Math: An American summer pastime
By JASON MAYFIELD / Guest Columnist
Parents sometimes apologize to me for their grammar. I, for one, can handle misplaced words. It’s math mistakes that kill me.
Some children spend their summers at camp. Others, in front of a TV. A few even haunt the doorways of public libraries, begging passersby for the summer reading books they neglected until the very last week.
I spent my summers doing all that (without the library stalking part) and with a few math games sprinkled in. My summer math games have a legacy. They are the only games that “annoy” me today, like when I’m ready to checkout at the grocery store and the clerk can’t itemize what a sales price of “three for $5” is because it doesn’t divide evenly.
The tricks of math division came through practice, and that practice came after my retirement from Little League at the tender age of 10. With time on my hands, I set to work to follow the Birmingham Barons. I would attend games whenever my father and I could get out to the park, or I would listen from home until the AM station turned to static dust in the night. I learned to keep score, and I learned to keep my own statistics.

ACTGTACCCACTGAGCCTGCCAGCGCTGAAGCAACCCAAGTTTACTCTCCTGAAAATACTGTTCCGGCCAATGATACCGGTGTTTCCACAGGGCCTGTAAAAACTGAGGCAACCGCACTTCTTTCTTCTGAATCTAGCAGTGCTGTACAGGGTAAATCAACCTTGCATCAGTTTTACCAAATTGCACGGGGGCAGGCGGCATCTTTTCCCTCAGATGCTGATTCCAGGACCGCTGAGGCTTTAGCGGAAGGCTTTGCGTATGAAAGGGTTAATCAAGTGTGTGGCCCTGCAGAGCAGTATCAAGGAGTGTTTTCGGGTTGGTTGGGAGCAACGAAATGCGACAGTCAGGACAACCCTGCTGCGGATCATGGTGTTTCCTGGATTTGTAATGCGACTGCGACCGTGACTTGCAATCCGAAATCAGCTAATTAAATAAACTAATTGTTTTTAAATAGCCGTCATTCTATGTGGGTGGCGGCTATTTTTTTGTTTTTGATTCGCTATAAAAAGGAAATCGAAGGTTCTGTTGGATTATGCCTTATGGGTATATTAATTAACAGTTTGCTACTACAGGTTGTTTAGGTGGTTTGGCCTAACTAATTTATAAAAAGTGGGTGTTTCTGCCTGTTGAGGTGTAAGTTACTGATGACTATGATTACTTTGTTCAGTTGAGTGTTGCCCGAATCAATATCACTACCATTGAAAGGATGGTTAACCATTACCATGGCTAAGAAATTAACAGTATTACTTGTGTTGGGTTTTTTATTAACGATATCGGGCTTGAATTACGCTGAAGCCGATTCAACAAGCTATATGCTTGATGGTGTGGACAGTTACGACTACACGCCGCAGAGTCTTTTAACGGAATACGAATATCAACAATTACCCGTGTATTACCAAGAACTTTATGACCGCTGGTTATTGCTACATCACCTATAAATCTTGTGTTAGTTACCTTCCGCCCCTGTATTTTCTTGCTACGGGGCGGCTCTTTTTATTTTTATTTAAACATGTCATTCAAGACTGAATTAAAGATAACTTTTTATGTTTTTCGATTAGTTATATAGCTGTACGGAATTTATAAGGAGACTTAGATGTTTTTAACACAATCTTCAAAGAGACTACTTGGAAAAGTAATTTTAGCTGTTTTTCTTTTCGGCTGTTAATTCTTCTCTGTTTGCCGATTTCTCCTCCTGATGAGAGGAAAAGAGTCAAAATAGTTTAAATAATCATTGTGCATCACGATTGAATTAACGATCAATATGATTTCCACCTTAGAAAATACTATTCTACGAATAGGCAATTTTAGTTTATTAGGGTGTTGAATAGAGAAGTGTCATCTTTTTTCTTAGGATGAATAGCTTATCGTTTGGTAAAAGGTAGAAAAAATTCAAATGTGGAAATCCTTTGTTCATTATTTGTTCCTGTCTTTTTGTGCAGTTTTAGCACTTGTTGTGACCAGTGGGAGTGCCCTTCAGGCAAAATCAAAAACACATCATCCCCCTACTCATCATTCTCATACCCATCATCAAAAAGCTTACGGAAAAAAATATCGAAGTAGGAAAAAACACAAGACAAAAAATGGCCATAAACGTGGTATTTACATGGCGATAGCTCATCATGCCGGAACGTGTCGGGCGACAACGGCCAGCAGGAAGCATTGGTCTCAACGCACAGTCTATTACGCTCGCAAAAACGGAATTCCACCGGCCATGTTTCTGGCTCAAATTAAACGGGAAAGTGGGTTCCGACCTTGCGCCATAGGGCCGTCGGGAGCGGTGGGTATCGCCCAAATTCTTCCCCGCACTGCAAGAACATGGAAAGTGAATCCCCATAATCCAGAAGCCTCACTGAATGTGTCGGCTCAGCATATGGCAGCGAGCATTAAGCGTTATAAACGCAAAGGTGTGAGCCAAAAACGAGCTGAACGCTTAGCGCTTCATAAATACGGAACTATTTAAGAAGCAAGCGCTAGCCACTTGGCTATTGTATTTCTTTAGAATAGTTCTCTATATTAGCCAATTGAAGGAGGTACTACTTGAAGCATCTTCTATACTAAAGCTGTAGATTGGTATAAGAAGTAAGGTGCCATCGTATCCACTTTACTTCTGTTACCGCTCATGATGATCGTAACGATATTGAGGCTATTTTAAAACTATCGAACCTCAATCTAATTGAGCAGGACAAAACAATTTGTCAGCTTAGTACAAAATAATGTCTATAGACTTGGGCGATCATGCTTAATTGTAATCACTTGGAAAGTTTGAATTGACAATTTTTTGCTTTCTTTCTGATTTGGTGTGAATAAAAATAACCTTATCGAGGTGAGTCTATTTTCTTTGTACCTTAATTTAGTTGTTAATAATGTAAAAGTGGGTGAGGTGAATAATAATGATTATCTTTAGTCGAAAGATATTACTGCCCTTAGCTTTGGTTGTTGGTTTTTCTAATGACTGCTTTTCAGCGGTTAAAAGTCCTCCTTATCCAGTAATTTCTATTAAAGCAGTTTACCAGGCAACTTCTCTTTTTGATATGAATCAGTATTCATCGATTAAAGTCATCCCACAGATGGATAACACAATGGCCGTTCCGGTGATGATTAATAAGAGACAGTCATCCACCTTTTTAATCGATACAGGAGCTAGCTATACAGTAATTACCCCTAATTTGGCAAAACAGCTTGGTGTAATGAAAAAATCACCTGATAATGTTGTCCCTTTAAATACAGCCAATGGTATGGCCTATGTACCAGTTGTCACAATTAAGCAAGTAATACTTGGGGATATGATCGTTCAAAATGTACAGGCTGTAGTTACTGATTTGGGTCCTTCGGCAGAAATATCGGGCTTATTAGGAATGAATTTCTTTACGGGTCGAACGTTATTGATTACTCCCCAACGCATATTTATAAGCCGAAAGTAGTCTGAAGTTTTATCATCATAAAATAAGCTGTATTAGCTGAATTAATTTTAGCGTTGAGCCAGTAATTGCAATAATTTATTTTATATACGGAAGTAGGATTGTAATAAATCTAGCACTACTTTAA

People love baseball for its superstitions and for its numbers. As a child, I embraced both. I not only believed that my favorite Barons performed better when I was in attendance or listening on the radio, I begin to save the boxscores I kept to prove my point. At least once a week during the summer, I would devote a good hour to updating such things as batting averages and ERA numbers before moving to more imaginative play.
Those numbers stuck in my head. I never became a “math wiz,” but I did become good enough at simple divisions and percentages to beat the calculator in the press box of college baseball games I worked later as a graduate assistant. Of course, beating “press guys” in simple math isn’t a crowning accomplishment. My summertime math certainly helped in the classroom, one reason why my last standardized test I took in graduate school placed me significantly higher in math than in English.
Summer habits are hard to break. Are we encouraging kids to pursue the right ones?
Jason Mayfield is a gifted instructor at Columbiana Middle School.